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SOME truths are of limited application, we must be careful therefore not to strain them beyond their limit, because if we do, we shall not only do violence to them, but harm to ourselves. The truth of promises, promises of scripture too, comes thus before us; we must not take the comfort of any promise to ourselves, unless we are satisfied that the character is ours to mlich that promise is applicable ; never mind names I words, look to character and meaning. This beauWhile chapter of Isaiah, the 40th, what truth it holds; what promises it sets before us; yet we must mind, because there are solemn and awful warnings, as well a cheering and comforting promises ; there is truth in both; and may be, we have the character that suits
THE WEAK STRENGTHENED).
ISAIAH xl. 31.
“But they that wait upon the Lord shall renew their strength; they shall mount up with wings as eagles; they shall run, and not be weary ;
and they shall walk, and not faint."
OME truths are of limited application, we must be reful therefore not to strain them beyond their limit, ecause if we do, we shall not only do violence to hem, but harm to ourselves. The truth of promises, romises of scripture too, comes thus before us; we Lust not take the comfort of any promise to ourselves, nless we are satisfied that the character is ours to hich that promise is applicable ; never mind names
words, look to character and meaning. This beauul chapter of Isaiah, the 40th, what truth it holds; nat promises it sets before us; yet we must mind, cause there are solemn and awful warnings, as well cheering and comforting promises ; there is truth both ; and may be, we have the character that suits
THE WEAK STRENGTHENED.
number to the consciences and souls of multitudes of
. Yes! may He apply it to us, to me, to you,
. Amen. Jacob and Israel seem to be in a desponding way; and the God of Jacob and of Israel is pleased to condescend to take their case into His consideration, and to endeavour to comfort them; and He must needs tell others to help Him; for looking on these others He says "Comfort ye, comfort ye my people, saith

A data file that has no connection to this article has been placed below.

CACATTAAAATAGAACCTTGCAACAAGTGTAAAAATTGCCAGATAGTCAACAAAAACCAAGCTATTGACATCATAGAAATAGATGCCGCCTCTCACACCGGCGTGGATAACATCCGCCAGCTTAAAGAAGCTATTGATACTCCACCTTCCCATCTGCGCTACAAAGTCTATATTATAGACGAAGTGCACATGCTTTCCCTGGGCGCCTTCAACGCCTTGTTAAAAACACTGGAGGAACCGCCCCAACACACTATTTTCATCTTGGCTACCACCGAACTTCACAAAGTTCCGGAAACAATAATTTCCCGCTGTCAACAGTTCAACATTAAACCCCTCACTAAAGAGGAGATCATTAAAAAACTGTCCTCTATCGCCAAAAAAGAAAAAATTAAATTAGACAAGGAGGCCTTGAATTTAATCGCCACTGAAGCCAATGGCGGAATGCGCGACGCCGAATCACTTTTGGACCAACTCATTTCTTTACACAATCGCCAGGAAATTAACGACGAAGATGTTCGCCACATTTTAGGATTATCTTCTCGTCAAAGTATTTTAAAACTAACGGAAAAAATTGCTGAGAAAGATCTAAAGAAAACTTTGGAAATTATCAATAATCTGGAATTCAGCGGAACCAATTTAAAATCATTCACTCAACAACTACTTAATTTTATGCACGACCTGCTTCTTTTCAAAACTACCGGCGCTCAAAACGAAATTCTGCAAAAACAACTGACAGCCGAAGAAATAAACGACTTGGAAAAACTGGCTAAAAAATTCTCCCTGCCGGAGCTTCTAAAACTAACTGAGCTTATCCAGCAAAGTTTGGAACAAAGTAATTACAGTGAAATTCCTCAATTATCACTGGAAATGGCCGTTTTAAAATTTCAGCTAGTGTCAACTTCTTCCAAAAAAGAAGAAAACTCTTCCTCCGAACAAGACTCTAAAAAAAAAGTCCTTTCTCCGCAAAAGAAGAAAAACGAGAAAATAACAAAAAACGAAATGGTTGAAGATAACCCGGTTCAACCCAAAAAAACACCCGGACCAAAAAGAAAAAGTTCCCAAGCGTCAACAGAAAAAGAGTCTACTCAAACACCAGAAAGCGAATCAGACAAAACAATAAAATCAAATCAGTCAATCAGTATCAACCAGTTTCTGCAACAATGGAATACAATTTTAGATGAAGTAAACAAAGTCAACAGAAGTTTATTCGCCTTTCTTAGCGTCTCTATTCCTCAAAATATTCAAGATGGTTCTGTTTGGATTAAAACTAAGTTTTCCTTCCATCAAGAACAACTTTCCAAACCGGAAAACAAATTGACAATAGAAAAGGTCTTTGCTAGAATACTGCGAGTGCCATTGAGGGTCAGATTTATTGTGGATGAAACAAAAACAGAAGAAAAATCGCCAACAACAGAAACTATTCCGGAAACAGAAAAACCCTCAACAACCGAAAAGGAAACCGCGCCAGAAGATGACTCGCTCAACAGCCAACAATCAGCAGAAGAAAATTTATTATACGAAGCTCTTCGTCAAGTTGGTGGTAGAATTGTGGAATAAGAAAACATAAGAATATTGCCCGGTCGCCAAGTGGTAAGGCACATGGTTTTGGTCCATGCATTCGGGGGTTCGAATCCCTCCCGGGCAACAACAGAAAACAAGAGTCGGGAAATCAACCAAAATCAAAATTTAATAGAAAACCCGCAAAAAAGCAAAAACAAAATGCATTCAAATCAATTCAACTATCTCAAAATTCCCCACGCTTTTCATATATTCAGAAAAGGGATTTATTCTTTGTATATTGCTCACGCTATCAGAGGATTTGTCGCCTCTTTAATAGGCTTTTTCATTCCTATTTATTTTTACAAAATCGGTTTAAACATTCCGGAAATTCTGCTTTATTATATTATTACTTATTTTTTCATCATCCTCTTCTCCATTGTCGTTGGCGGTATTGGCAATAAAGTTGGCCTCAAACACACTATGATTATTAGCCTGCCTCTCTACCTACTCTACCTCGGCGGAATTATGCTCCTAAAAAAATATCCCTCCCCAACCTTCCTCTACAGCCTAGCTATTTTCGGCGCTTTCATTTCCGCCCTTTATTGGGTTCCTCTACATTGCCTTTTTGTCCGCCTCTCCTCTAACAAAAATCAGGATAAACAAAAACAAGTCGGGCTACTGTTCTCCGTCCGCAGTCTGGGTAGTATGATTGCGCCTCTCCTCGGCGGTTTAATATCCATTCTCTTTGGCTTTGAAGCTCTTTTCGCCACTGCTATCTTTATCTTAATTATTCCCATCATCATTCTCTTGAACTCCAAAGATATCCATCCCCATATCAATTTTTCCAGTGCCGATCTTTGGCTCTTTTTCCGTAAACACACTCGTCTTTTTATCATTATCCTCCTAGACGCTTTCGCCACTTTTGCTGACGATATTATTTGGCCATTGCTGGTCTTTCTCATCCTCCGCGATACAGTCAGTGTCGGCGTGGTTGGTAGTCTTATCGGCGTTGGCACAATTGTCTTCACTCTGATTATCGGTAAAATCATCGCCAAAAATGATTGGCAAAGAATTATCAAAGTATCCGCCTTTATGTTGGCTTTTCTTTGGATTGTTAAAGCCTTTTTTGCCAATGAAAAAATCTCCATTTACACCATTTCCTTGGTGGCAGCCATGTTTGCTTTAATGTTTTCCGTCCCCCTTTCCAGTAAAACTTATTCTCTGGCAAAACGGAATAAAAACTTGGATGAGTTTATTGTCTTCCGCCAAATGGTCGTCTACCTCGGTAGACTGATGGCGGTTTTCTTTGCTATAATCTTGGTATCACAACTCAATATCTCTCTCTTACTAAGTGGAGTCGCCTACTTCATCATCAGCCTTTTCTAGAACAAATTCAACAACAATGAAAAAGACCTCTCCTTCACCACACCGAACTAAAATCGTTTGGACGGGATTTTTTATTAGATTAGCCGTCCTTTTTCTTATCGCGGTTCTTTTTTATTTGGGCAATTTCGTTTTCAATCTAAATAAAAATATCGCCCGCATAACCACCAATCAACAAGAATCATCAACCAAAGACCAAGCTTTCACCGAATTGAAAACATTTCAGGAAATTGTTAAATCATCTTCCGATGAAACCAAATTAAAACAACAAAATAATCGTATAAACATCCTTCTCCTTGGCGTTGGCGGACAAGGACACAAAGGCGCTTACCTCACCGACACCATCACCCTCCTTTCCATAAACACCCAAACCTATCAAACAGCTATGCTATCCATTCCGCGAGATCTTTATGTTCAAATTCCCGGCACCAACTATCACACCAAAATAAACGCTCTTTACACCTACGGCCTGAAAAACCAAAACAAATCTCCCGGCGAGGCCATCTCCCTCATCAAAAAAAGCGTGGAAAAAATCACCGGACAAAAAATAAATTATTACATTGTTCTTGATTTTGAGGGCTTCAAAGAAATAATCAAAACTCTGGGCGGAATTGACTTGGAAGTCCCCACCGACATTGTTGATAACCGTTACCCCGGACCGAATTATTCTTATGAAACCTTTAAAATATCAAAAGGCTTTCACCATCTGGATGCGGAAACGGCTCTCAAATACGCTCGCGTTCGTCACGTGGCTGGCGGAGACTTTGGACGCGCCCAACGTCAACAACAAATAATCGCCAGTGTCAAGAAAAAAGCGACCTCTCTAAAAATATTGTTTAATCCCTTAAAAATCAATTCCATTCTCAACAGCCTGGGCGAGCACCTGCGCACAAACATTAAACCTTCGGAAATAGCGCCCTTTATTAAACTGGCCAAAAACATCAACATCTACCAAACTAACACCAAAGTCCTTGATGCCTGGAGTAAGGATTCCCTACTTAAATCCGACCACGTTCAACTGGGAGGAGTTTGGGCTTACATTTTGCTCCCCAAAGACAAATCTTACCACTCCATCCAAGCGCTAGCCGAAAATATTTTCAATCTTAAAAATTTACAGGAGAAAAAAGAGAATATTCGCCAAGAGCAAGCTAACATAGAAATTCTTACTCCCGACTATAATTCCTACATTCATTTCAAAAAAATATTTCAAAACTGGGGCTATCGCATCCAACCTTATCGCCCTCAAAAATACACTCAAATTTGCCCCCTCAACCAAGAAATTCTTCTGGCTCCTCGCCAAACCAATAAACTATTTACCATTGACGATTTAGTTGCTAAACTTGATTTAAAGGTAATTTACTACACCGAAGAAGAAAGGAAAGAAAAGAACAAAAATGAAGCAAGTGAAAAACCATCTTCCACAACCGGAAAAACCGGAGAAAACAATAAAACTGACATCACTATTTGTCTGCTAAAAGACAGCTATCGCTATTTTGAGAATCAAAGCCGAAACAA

the warnings most, and not the promises of comfort. Let us ever look to this. It cannot be right for any one to read a chapter, and picking out all the cheering parts, to say, “ these are mine, these are mine, I leave the rest, they are not pleasant to me.” This is being partial with ourselves, whereas, we ought to judge ourselves. Will you read this chapter through to-day at your leisure ? Do I ask too much of you? And will you read it thoughtfully, not too fast either; and will you
mind the sober truths, as well as the promises? And when you have done reading, will you try, and find out those passages which seem to suit you most, and lay them up in your memories, and have them out again soon, and try them afresh, and so see if your character mends ? This is the way to read Scripture to profit. Merely to hear, or read and forget, read and forget, will be of po avail ; we must grow in grace, and in the knowledge of our Lord and Saviour Jesus Christ; if we would avoid the condemnation of the slothful and the wicked.
I have now to do with the winding up of the chapter; with the striking and beautiful promise that it sets before us. I wish I could do it well; something after the fashion that such a wonderful word of promise requires; but this is impossible. I should go out of myself if I did this, and you would go out of yourselves to hear it. Let us try our poor best, and may He help our infirmities; He, who taught Isaiah to write, and hath applied that writing times out of
And we also often are in a desponding way. If we
, and condescends to apply Himself in affording
off all faces.
That the chapter before us is not to be confined to lamel and Jacob after the flesh, is manifest to the
number to the consciences and souls of multitudes of sinners. Yes! may He apply it to us, to me, to you, to each, to all. Amen.